Before the dawn of the muscle car era, Detroit automakers were packaging their largest engines in their full-size vehicles in a “win on Sunday, sell on Monday” sales effort that involved everything from local drag strips to NASCAR’s big oval tracks.
One of those packages was Chevrolet’s Z-11 RPO, short for regular production order, an option for those car buyers who knew which boxes to check. One of those Z-11 cars, a 1963 Chevrolet Impala, is the Pick of the Day and is being advertised on ClassicCars.com by its private owner/seller in Sterling Heights, Michigan.
The owner claims this is a one-of-a-kind ’63 Impala Z-11.
“The Z-11 Impala was based on a standard 1963 Impala 2 door hardtop body with the exception of a few weight saving aluminum body parts,” the seller notes. “The hood, front fenders, front and rear bumpers including brackets were all aluminum.
“The most important feature of the ’63 Z-11 engine was a stroked crankshaft bringing the engine up to 427 CID. This displacement figure was arrived at by both NHRA and NASCAR as the legal CID limit for stock car racing. The reasoning behind this decision was that both sanctioning bodies thought the cubic inch race was getting out of hand, and the brakes needed to be applied by limiting displacement size.
“Ford was already rumored to have plans to field a 483 CID monster motor in 1963, and that was enough to spur both associations into action. A 7-liter (427.2) was decided as the most logical engine size to standardize on.
“Here’s what Hot Rod Magazine had to say about the famed Z-11: ‘Based on the standard 409 block, the Z11 plant was fitted with a stroker crank. The Z11 heads also differed from the standard W-head 409 designs, featuring large, oval intake ports that were significantly taller than the HiPo 409’s.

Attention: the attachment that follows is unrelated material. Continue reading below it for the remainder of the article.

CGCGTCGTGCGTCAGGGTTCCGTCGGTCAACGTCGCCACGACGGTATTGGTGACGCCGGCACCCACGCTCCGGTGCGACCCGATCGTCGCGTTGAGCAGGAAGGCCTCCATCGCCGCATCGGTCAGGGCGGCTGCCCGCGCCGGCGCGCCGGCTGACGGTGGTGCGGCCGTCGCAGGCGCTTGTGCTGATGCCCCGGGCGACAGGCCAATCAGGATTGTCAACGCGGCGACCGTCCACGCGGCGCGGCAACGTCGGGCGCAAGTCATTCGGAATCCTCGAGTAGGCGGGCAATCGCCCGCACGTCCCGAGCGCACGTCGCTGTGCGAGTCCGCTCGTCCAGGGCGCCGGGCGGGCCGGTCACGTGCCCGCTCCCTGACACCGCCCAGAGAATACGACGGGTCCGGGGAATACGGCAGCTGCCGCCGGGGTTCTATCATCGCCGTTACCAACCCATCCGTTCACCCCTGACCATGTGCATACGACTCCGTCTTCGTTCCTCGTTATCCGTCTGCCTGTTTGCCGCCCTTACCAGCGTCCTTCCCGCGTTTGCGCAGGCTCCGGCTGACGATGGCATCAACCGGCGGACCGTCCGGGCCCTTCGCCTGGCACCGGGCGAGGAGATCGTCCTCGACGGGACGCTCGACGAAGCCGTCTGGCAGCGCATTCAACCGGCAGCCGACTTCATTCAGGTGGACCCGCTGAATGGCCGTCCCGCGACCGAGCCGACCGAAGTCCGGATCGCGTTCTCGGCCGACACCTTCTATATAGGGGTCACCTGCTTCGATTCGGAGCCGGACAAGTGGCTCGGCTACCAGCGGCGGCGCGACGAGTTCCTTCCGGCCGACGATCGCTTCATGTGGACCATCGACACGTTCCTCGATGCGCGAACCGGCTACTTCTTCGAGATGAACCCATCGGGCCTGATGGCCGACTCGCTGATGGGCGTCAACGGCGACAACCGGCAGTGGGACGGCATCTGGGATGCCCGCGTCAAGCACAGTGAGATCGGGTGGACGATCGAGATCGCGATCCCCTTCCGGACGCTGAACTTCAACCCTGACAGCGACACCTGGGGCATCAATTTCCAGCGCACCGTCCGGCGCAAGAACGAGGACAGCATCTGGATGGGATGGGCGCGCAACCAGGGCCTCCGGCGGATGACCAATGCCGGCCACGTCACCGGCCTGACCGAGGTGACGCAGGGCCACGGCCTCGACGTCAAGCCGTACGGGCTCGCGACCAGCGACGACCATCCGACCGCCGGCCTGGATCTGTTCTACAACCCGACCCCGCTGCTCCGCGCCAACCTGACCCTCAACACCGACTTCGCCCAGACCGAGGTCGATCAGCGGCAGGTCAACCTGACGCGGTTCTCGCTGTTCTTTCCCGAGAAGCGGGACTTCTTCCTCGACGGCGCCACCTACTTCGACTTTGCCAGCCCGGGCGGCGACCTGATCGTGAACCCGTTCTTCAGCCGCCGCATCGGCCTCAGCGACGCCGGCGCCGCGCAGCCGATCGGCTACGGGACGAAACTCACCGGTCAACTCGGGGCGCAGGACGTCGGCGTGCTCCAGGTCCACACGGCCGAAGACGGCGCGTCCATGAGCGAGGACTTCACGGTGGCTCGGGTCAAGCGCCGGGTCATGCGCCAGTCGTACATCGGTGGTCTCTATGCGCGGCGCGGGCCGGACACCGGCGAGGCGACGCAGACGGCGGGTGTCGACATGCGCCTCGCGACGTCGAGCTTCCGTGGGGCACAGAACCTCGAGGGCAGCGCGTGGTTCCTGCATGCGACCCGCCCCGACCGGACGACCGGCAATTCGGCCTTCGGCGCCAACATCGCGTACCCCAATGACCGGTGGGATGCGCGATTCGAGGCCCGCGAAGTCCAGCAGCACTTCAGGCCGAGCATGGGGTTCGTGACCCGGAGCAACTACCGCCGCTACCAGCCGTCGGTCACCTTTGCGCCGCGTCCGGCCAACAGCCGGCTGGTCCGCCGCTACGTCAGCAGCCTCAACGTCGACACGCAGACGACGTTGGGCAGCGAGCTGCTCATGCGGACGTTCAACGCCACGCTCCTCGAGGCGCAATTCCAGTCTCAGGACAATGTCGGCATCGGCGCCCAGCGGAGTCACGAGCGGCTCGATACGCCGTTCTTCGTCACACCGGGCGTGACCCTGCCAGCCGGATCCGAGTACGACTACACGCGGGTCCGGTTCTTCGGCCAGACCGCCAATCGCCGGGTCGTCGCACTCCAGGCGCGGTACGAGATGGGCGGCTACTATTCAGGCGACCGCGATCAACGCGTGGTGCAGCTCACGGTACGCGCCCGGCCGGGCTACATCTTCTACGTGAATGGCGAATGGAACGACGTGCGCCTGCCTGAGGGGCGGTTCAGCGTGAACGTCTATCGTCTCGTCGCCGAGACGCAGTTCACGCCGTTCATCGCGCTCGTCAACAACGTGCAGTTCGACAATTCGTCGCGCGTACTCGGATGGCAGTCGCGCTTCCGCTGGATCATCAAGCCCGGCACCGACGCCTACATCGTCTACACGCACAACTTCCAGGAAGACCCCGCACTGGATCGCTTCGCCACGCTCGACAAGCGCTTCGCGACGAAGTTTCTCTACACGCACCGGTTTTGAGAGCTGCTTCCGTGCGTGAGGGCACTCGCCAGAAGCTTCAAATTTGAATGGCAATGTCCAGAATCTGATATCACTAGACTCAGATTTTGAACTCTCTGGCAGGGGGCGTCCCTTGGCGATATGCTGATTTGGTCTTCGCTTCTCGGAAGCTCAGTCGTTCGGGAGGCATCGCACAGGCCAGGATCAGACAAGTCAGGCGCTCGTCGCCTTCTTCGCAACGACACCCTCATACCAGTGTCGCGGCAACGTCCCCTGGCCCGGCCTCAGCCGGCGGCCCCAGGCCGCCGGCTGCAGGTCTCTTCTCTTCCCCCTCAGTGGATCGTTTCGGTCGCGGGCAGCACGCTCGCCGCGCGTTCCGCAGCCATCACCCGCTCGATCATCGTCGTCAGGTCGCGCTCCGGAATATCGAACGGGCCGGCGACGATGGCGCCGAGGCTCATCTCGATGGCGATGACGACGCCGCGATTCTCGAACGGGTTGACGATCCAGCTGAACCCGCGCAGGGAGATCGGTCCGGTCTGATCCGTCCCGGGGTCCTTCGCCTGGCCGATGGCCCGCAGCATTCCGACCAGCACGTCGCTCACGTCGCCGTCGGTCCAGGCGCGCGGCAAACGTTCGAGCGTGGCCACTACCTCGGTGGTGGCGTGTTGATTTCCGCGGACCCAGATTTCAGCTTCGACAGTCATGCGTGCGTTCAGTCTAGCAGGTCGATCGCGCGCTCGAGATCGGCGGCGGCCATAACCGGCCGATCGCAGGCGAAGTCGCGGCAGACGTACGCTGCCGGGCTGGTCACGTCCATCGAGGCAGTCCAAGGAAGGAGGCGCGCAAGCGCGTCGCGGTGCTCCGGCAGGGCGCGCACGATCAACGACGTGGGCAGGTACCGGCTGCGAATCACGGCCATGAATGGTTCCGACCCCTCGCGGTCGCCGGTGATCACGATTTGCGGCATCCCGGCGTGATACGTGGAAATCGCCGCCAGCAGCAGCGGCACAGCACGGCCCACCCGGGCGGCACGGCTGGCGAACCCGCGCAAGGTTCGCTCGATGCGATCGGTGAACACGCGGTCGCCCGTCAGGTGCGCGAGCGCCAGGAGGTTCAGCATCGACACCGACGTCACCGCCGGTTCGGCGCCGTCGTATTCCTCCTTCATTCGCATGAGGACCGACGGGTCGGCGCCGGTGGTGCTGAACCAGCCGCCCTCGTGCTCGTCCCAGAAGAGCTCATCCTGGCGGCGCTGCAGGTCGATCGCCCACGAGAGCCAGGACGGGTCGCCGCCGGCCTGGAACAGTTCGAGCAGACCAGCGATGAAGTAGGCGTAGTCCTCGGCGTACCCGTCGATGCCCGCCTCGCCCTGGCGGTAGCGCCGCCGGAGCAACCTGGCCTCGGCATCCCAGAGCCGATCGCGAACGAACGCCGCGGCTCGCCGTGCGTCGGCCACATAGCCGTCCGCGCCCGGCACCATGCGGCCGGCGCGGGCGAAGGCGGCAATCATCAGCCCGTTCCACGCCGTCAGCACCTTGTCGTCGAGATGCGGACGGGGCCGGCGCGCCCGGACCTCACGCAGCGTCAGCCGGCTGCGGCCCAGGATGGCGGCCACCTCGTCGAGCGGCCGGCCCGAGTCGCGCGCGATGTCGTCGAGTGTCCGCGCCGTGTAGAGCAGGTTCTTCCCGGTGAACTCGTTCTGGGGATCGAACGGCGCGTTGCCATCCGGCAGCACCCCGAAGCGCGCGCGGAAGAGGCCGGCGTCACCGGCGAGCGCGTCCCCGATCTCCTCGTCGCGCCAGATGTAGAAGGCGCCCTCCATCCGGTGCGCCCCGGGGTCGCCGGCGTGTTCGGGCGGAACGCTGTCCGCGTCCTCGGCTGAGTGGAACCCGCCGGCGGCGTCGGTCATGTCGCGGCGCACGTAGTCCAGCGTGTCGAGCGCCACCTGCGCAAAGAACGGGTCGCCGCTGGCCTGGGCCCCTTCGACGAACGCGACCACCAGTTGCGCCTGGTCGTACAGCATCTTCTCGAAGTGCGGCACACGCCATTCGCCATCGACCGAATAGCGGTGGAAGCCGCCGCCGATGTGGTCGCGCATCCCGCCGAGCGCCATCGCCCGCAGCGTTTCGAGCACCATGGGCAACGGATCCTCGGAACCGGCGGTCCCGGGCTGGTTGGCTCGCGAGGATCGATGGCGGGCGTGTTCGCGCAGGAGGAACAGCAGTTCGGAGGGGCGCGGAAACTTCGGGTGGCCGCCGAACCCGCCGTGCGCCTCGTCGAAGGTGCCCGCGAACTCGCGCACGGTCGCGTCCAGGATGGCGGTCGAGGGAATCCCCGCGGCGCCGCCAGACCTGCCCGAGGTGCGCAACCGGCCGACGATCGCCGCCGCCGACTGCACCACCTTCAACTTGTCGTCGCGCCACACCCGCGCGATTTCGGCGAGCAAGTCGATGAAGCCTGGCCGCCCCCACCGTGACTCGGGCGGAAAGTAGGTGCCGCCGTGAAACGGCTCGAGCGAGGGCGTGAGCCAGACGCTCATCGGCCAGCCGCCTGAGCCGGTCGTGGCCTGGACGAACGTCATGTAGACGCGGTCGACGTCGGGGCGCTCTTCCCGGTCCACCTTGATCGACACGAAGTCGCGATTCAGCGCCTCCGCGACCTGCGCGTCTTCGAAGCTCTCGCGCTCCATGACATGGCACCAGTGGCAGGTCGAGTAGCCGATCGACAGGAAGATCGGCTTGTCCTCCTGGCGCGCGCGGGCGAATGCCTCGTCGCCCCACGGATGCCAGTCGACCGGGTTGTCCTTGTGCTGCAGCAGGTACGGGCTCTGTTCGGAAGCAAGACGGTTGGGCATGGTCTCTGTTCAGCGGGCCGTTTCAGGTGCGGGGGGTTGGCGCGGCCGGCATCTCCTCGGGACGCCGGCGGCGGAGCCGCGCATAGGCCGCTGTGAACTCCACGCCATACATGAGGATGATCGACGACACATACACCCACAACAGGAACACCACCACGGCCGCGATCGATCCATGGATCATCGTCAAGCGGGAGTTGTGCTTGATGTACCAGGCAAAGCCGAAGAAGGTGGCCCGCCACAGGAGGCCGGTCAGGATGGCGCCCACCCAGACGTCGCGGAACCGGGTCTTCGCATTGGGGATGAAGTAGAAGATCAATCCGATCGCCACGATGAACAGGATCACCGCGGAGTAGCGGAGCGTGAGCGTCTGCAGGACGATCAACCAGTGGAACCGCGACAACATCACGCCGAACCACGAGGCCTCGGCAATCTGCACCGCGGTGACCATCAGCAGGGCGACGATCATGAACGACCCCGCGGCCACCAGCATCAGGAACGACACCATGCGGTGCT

“Atop the engine was a two-piece aluminum intake capped with the same dual Carters used on the 409. Over those was a completely unique air cleaner which featured an ‘arm’ that plugged into the firewall (sealed by a rubber boot) that drew air from the cowl.
“ ‘The engine became available as RPO (Regular Production Order) Z11, but there was far more to a Z11 optioned Impala than just an engine swap. It was all-business and designed for drag racing. The radio and front sway bar were history. Luxuries such as sound deadener, radio and a heater were tossed. Only the ‘dog leg’ shifter and Delco electric tachometer were standard.
“ ‘An extensive list of aluminum front end components substituted standard production parts, including the hood, fenders, front and rear bumper, as well as the brackets and braces, grille brackets, a two-piece fan shroud, the grille filler panel and hood support catch. With these, the car weighed in at about three hundred pounds less than an equivalent 409-powered Impala off the production line.
“ ‘The Z11 also featured a deep sump oil pan – which looked somewhat ‘homemade’ to the untrained eye, but touted a deeper sump welded into the pan from the factory. The Z11 heads also used push rod guide plates, while the Impala rolled with sintered metallic brakes, special air scoops in the backing plates for cooling, a Borg-Warner T-10 4-speed transmission and strengthened Posi-Traction rear axle built with 4.11 gears. The result was a hugely capable car that, in the hands of Ronnie Sox, was regularly turning in low 11.20-second ET’s’.”
The seller says that the Pick of the Day is “one of a handful of survivors left today, and has undergone a several-year restoration of both body and drivetrain, using only factory parts, not reproduction pieces.”
The seller says the car has racing history but doesn’t share any details in the advertisement, other than photographs of letters and magazine articles that indicate it was raced by famed drag racer Ronnie Sox, which would help to justify the $360,000 asking price.